New York Gov. Cuomo Requires Residents to 'Stay at Home': 'New York State Is on Pause'

Mayor Bill de Blasio did not explain what the restrictions would be, but the order would be an effort to slow the spread of coronavirus

New York state residents are now required to “stay at home” unless absolutely necessary, Gov. Andrew Cuomo announced Friday.

“We’re going to take it to the ultimate step, and we’re going to close the valve. We’re going to put an executive order out today, New York state is on pause,” he said in a press conference. The order will take effect on Sunday night.

Under the new order, 100 percent of non-essential workers are now to be at home except for trips to get groceries, medications and other needed items, and must stay six feet apart from each other. Residents are allowed to go outside for walks and exercise, but only if they are solo.

“It’s not laying in a park with 10 other people and sharing a beer — that’s not what this is,” Cuomo said.

Essential workers — those in health care, grocery and pharmacy staff and utility workers — are to continue.

“These are not helpful hints. These are legal provisions. They will be enforced,” Cuomo said. “There will be a civil fine and mandatory closure for any business that is not in compliance.”

New York City Mayor Bill de Blasio had pushed for a “shelter-in-place” order earlier in the week and said on Tuesday that residents should expect one in the next 48 hours. However, Cuomo needed to approve any such declaration and said that he would not move to any kind of lockdown.

In his decision Friday, Cuomo emphasized that this was not a “shelter-in-place” order, as that is reserved for active shooter or war situations. He said he did not want to use terms that could potentially harm people’s mental health.

“Words matter,” he said.

On Thursday night, California Gov. Gavin Newsom announced a similar order for residents to stay at home.

As of Friday afternoon, there are 7,102 cases of the virus in New York state, 4,408 of which are in New York City, according to The New York Times. At least 29 people in the state have died. The state accounts for around one-third of all U.S. cases, however they have also done the most testing — 32,427 as of Friday. Cuomo said that the state is now testing more people per capita than China or South Korea.

Cuomo had previously reduced the amount of non-essential workers to 50 percent, and then 75.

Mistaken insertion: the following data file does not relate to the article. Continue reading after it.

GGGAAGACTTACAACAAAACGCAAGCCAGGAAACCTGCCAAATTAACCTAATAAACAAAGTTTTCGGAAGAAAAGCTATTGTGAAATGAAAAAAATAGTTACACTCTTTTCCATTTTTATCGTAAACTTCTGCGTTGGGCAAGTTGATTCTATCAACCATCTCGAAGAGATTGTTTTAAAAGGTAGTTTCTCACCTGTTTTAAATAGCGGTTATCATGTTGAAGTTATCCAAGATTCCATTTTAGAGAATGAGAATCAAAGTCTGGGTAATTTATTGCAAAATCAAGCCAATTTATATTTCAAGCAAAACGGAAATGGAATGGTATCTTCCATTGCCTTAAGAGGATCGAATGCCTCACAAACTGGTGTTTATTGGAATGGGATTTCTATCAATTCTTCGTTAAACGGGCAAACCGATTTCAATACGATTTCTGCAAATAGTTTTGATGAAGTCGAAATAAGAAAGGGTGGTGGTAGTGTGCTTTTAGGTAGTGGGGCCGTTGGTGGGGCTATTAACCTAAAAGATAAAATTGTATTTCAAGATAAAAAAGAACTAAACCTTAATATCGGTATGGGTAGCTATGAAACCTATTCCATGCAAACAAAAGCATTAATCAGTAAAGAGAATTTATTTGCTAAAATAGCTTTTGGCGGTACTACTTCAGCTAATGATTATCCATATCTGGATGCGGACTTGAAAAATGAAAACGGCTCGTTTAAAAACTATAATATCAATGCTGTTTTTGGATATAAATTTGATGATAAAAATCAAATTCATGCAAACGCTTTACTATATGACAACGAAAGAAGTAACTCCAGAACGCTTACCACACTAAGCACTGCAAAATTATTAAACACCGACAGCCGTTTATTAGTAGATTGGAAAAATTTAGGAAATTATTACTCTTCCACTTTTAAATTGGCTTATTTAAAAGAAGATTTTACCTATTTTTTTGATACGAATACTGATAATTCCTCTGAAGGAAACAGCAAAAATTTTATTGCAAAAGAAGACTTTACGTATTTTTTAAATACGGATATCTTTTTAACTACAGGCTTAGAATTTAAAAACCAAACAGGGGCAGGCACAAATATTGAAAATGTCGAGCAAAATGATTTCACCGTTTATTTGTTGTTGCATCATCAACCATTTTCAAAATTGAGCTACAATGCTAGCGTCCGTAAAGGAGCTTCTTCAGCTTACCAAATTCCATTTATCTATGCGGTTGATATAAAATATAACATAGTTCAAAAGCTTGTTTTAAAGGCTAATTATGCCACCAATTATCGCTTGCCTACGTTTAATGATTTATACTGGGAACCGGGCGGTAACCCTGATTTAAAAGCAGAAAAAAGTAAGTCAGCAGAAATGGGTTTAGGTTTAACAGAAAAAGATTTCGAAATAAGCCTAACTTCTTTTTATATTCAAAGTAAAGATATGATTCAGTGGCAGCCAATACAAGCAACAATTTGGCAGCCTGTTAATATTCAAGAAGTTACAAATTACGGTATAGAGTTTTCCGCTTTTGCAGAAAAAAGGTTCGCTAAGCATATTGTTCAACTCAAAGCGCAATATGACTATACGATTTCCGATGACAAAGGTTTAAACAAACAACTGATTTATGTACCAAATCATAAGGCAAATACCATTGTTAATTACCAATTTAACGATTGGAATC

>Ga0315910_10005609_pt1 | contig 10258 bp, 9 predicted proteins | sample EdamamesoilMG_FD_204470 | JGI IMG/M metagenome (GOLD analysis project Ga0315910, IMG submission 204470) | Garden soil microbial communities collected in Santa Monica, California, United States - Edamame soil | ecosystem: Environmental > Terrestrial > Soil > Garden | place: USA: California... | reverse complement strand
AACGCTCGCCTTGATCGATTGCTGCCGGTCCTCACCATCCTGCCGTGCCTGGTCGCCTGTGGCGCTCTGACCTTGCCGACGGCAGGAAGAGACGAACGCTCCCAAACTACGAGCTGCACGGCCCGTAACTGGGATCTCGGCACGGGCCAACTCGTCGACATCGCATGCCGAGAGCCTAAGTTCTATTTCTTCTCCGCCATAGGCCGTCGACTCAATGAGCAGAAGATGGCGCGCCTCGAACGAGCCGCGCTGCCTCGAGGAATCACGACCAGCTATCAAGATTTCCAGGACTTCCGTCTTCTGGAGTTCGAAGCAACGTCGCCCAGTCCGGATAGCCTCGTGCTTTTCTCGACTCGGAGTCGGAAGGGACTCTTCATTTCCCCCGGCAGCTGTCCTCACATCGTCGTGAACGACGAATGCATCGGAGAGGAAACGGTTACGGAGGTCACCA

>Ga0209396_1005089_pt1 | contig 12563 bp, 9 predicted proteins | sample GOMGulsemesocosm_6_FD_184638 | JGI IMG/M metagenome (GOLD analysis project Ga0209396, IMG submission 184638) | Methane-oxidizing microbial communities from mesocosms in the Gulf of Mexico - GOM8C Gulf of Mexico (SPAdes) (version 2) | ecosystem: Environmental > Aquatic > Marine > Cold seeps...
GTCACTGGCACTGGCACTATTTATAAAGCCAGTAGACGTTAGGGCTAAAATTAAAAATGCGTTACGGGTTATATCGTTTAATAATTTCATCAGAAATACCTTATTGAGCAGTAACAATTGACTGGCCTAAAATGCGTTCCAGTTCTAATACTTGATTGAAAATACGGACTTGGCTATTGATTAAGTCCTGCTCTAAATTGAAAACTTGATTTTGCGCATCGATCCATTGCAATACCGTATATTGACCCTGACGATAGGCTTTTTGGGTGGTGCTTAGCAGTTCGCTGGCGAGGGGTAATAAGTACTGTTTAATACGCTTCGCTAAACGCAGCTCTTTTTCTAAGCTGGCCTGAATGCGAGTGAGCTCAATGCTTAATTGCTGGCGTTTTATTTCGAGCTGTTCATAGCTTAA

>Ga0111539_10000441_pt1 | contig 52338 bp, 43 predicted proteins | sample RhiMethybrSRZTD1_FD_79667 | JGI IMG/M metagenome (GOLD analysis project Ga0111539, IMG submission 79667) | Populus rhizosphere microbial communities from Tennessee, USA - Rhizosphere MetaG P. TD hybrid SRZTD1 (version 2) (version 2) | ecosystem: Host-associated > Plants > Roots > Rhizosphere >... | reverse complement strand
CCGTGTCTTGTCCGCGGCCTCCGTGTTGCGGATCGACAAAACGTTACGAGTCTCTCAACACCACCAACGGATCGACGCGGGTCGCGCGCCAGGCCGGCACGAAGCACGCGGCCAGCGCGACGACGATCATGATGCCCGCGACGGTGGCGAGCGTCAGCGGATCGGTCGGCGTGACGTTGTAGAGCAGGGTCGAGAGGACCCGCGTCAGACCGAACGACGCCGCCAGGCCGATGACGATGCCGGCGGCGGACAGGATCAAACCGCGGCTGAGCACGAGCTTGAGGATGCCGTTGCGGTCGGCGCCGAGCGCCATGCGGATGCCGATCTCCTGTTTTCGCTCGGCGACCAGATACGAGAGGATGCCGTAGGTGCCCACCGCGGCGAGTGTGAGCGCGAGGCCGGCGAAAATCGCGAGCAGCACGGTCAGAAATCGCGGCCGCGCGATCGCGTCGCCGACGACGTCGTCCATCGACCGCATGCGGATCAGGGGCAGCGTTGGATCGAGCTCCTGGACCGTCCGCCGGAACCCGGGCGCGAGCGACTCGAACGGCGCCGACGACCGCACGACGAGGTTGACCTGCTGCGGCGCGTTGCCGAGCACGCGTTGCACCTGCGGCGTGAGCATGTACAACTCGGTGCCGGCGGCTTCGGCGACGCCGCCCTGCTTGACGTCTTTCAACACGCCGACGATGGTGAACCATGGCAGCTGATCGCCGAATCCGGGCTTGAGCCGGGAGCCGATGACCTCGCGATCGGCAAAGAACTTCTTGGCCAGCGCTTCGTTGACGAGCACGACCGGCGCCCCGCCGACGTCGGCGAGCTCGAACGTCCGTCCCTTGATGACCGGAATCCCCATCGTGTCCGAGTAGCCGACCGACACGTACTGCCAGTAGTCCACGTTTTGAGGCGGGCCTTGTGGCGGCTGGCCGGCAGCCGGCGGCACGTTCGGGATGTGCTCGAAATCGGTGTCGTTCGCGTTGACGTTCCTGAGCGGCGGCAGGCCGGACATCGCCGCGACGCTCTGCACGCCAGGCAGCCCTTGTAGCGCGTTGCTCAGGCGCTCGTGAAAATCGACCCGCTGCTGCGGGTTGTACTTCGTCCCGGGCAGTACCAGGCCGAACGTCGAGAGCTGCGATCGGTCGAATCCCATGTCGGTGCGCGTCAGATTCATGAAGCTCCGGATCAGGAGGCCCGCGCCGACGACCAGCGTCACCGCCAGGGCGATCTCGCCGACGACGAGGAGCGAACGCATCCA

In New York City, de Blasio had previously announced that all theaters, gyms and casinos will close, and all bars and restaurants can only offer take-out.


On Sunday night, after facing pressure from parents and teachers unions, de Blasio agreed to close New York City schools for at least five weeks. The public school system in the city is the largest nationwide, with 1.1 million students, and a significant portion rely on schools for free meals. Additionally, 114,000 students are homeless. Schools will continue to provide free breakfasts and lunches, and teachers will begin remote instruction on Monday.

On Tuesday, New York Gov. Andrew Cuomo said that a mass quarantine of the city “cannot happen,” the Times reported. However, he said that cases in the city are likely to peak in the next 45 days, and he anticipates a shortage of hospital beds during that time. Right now, New York has around 53,000 hospital beds and 3,000 intensive care beds. If COVID-19 peaks at that time, they would need 55,000 to 110,000 hospital beds and 18,600 to 37,000 intensive care beds.

As information about the coronavirus pandemic rapidly changes, PEOPLE is committed to providing the most recent data in our coverage. Some of the information in this story may have changed after publication. For the latest on COVID-19, readers are encouraged to use online resources from CDC, WHO, and local public health departments and visit our coronavirus hub.

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